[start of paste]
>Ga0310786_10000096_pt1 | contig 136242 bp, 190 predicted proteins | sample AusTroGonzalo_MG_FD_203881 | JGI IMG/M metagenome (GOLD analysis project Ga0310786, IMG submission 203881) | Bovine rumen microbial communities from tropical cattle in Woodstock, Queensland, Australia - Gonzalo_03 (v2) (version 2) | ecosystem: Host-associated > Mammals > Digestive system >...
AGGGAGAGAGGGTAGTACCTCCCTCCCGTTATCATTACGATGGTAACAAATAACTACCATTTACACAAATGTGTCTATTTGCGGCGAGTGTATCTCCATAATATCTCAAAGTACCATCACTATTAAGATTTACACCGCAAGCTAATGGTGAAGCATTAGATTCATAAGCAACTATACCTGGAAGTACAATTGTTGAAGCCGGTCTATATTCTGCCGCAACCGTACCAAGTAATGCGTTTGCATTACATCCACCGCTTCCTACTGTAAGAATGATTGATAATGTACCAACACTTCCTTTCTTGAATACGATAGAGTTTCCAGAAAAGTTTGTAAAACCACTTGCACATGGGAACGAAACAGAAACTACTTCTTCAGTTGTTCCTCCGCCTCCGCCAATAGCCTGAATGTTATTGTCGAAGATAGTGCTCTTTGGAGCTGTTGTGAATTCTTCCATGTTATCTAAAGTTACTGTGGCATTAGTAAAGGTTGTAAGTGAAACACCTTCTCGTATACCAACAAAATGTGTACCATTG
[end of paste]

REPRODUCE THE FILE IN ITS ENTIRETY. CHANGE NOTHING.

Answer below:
>Ga0310786_10000096_pt1 | contig 136242 bp, 190 predicted proteins | sample AusTroGonzalo_MG_FD_203881 | JGI IMG/M metagenome (GOLD analysis project Ga0310786, IMG submission 203881) | Bovine rumen microbial communities from tropical cattle in Woodstock, Queensland, Australia - Gonzalo_03 (v2) (version 2) | ecosystem: Host-associated > Mammals > Digestive system >...
AGGGAGAGAGGGTAGTACCTCCCTCCCGTTATCATTACGATGGTAACAAATAACTACCATTTACACAAATGTGTCTATTTGCGGCGAGTGTATCTCCATAATATCTCAAAGTACCATCACTATTAAGATTTACACCGCAAGCTAATGGTGAAGCATTAGATTCATAAGCAACTATACCTGGAAGTACAATTGTTGAAGCCGGTCTATATTCTGCCGCAACCGTACCAAGTAATGCGTTTGCATTACATCCACCGCTTCCTACTGTAAGAATGATTGATAATGTACCAACACTTCCTTTCTTGAATACGATAGAGTTTCCAGAAAAGTTTGTAAAACCACTTGCACATGGGAACGAAACAGAAACTACTTCTTCAGTTGTTCCTCCGCCTCCGCCAATAGCCTGAATGTTATTGTCGAAGATAGTGCTCTTTGGAGCTGTTGTGAATTCTTCCATGTTATCTAAAGTTACTGTGGCATTAGTAAAGGTTGTAAGTGAAACACCTTCTCGTATACCAACAAAATGTGTACCATTG